Supra sales are not great. Toyota sold just 2,884 of them in 2019, fewer than the number of 86es in same year (3,398). That’s not a good sign for a halo cars like the Supra, whose sales curves usually start out strong and diminish as time goes on. With Toyota’s announcement yesterday that it would jack up the power of the six-cylinder Supra and introduce a 4-cylinder model less than a year into the launch, it seems like the company is hoping to attract more interest.
The 2021 Supra now gets 382 horsepower and 368 lb-ft of torque, up from the 2020 model’s 335 horsepower and 365 lb-ft. Toyota says that the power comes from a new dual-branch exhaust manifold with six ports instead of two, as well as new pistons that reduce the compression ration from 11:1 to 10.2:1.
You may notice that this new figure just happens to be exactly the output of its platform twin, the BMW Z4 M40i. Independent test from magazines like Car & Driver have long suspected that Toyota was purposefully reporting lower numbers than what the turbo inline-six was actually making. Whether this is a case of not wanting to upstage your more expensive cousin, only the flies on the walls in Munich will know.
The 2021 Supra also comes with a revised chassis. New aluminum braces from the strut towers to the radiator support increase lateral rigidity, and just about every electronic system has been re-tweaked as well — steering, adaptive suspension, stability control, and the active diff.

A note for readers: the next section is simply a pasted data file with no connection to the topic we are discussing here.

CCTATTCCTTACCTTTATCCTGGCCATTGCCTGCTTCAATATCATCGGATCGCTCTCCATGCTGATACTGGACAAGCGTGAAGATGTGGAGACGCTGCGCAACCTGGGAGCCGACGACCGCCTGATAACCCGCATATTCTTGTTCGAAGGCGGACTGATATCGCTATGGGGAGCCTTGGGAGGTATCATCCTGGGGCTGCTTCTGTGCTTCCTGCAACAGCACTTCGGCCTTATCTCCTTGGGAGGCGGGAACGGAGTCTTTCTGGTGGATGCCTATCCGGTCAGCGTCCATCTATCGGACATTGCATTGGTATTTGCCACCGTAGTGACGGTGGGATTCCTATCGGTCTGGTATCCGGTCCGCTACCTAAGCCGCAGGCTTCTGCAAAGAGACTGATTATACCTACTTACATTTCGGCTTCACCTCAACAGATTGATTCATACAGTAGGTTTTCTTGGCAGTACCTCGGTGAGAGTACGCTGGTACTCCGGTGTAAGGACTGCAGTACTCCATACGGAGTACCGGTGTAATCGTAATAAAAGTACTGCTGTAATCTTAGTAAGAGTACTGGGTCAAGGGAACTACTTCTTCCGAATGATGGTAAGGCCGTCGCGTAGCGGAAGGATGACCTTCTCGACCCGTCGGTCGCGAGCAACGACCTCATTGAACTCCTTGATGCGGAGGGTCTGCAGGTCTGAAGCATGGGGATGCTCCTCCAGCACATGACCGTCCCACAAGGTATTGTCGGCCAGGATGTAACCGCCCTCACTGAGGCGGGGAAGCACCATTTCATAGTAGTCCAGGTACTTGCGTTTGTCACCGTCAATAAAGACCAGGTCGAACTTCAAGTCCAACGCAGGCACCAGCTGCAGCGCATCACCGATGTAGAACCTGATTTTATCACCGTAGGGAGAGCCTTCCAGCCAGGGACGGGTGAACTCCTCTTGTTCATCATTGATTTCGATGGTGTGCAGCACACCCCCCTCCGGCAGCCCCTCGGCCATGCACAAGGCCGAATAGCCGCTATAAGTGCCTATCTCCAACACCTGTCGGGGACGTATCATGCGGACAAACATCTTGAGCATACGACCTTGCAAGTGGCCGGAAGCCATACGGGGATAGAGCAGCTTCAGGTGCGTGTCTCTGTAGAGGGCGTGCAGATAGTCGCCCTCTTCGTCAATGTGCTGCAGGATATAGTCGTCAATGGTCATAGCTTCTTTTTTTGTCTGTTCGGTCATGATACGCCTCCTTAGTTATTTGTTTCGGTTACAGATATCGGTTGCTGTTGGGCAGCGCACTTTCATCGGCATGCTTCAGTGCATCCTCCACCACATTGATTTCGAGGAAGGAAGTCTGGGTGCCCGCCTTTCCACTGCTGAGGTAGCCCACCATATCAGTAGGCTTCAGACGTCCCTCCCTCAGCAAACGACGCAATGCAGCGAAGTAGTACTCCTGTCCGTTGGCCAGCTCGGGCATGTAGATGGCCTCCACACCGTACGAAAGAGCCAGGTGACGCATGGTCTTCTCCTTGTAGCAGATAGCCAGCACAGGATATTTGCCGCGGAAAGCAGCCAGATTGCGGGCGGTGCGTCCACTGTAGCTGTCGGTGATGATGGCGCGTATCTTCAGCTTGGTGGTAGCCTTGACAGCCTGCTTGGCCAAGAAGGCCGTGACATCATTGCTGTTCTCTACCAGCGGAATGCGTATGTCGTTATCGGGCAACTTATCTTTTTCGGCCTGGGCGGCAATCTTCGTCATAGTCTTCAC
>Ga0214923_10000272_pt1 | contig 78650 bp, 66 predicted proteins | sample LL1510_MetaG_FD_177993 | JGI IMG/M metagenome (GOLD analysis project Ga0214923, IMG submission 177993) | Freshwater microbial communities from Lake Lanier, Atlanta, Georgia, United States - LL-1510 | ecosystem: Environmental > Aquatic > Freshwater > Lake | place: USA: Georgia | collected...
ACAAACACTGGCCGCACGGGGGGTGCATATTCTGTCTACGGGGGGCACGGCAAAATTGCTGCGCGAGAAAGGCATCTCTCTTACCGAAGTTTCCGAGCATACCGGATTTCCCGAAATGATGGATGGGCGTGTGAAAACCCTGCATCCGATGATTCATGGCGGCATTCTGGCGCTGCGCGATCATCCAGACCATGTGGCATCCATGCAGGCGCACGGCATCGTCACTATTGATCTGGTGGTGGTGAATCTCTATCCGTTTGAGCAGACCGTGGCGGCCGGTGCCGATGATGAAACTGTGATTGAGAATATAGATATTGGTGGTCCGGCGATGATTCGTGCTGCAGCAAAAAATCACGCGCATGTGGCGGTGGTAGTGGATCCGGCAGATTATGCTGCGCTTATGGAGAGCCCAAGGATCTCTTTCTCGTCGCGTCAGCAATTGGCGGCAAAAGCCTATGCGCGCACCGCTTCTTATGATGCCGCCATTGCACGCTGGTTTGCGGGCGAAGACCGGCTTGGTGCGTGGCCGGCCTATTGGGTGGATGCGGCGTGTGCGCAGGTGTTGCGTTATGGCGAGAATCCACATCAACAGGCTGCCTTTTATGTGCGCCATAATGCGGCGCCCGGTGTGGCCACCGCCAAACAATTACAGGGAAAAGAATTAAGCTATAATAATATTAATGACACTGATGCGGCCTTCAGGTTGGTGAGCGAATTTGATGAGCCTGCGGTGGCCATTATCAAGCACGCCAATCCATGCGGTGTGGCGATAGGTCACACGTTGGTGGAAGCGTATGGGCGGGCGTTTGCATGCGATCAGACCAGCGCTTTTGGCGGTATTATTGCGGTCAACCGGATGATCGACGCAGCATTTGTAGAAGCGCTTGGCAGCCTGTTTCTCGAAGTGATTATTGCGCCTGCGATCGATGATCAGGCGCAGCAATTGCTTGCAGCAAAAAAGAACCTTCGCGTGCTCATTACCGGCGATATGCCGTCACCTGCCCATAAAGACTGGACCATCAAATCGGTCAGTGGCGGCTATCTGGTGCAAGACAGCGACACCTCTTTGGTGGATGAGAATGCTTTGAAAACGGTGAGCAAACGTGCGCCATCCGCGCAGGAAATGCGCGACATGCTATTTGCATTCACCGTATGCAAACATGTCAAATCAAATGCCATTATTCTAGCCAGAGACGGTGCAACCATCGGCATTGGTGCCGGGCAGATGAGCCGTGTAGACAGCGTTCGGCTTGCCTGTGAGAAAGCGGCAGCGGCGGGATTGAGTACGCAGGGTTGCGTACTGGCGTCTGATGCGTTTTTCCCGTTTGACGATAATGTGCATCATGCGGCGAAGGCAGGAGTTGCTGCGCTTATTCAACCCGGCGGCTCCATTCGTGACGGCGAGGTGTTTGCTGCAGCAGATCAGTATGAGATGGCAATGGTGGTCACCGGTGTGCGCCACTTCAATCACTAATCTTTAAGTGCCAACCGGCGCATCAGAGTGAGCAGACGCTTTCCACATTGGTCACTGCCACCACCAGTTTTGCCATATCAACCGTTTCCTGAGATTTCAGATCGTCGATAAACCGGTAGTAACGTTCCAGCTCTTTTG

More curious, though, is the new four-cylinder model. The 2.0-liter version has been sold elsewhere in the world, but now the US is getting the 255-horsepower, 298 lb-ft variant, still mated to an 8-speed automatic.
When we spoke to the Supra’s chief engineer Tetsuya Tada at the A90’s launch, he was adamant that one of the main reasons to go with a BMW platform and powertrain was the fact that his revered mentor, Ichiro Suzuki, known as the Michael Jordan of chief engineers and the man who spearheaded the A80 Supra and original Lexus LS among many others, told Tada-san that a sports car must always have an inline-six. Now, this is a statement from Toyota’s actual press release:
The 2020 GR Supra broke from the model’s traditions in several areas, and the 2021 version seems to do it again with the first-ever four-cylinder turbo model. Or does it? The new Supra 2.0 becomes the entry model, returning a two-tier performance lineup that parallels the A70 and A80 Supra models.
We suppose that this means the four-cylinder is equivalent to the naturally aspirated versions of the classic Supras (though both still had straight-sixes). There’s another name for a four-cylinder Supra, at least in the US: Celica. But let’s not revive any more beloved nameplates for rebadging.
The 2021 Supra also comes with a limited edition version called the A91 Edition, denoted by a black edge on the spoiler, some C-pillar graphics that look like a Day Two add-on for a kaido racer, and matte black wheels. Only 1,000 of them will be made, in either black or a new A91 exclusive blue called Refraction (pictured).
Last year, Toyota allocated 1,500 Supras for a limited Launch Edition, In hindsight, that was an optimistic number, as it was more than half the total number of Supras sold in 2019. Will the updates help? We shall see when the 2021 Supras hit dealers in June.
Images courtesy of Toyota